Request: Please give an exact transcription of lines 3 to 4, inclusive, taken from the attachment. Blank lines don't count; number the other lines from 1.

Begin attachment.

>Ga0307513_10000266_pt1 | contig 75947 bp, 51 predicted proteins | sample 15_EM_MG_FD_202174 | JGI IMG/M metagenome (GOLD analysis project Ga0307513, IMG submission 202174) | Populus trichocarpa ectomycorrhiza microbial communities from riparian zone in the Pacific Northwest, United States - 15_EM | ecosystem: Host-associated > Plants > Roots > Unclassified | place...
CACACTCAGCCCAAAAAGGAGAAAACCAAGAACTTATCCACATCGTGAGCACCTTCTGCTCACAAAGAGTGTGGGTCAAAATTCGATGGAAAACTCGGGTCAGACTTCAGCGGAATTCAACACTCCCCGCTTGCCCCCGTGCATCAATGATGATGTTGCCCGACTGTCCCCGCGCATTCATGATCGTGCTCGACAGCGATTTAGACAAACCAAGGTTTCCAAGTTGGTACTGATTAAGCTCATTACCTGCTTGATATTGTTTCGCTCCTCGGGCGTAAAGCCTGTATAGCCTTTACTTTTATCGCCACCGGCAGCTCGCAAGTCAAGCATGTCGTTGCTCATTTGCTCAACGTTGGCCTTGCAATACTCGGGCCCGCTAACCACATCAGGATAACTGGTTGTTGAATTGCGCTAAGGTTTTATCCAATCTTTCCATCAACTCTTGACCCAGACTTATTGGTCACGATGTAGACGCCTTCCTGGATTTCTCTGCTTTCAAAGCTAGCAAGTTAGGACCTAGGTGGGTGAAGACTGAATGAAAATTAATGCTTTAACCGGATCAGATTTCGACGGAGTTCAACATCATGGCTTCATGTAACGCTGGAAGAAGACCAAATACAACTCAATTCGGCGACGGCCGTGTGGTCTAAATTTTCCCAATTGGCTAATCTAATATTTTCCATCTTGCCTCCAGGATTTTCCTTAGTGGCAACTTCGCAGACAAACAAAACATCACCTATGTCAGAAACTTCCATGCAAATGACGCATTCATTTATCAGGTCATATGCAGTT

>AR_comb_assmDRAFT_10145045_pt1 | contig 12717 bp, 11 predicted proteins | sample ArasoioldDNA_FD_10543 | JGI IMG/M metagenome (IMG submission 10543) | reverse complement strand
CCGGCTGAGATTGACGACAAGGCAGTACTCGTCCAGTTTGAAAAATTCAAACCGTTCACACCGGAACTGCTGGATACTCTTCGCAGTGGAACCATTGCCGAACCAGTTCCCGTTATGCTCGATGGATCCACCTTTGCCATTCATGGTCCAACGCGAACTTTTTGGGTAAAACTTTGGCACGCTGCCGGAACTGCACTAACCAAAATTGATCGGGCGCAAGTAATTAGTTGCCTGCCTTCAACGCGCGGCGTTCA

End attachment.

>AR_comb_assmDRAFT_10145045_pt1 | contig 12717 bp, 11 predicted proteins | sample ArasoioldDNA_FD_10543 | JGI IMG/M metagenome (IMG submission 10543) | reverse complement strand
CCGGCTGAGATTGACGACAAGGCAGTACTCGTCCAGTTTGAAAAATTCAAACCGTTCACACCGGAACTGCTGGATACTCTTCGCAGTGGAACCATTGCCGAACCAGTTCCCGTTATGCTCGATGGATCCACCTTTGCCATTCATGGTCCAACGCGAACTTTTTGGGTAAAACTTTGGCACGCTGCCGGAACTGCACTAACCAAAATTGATCGGGCGCAAGTAATTAGTTGCCTGCCTTCAACGCGCGGCGTTCA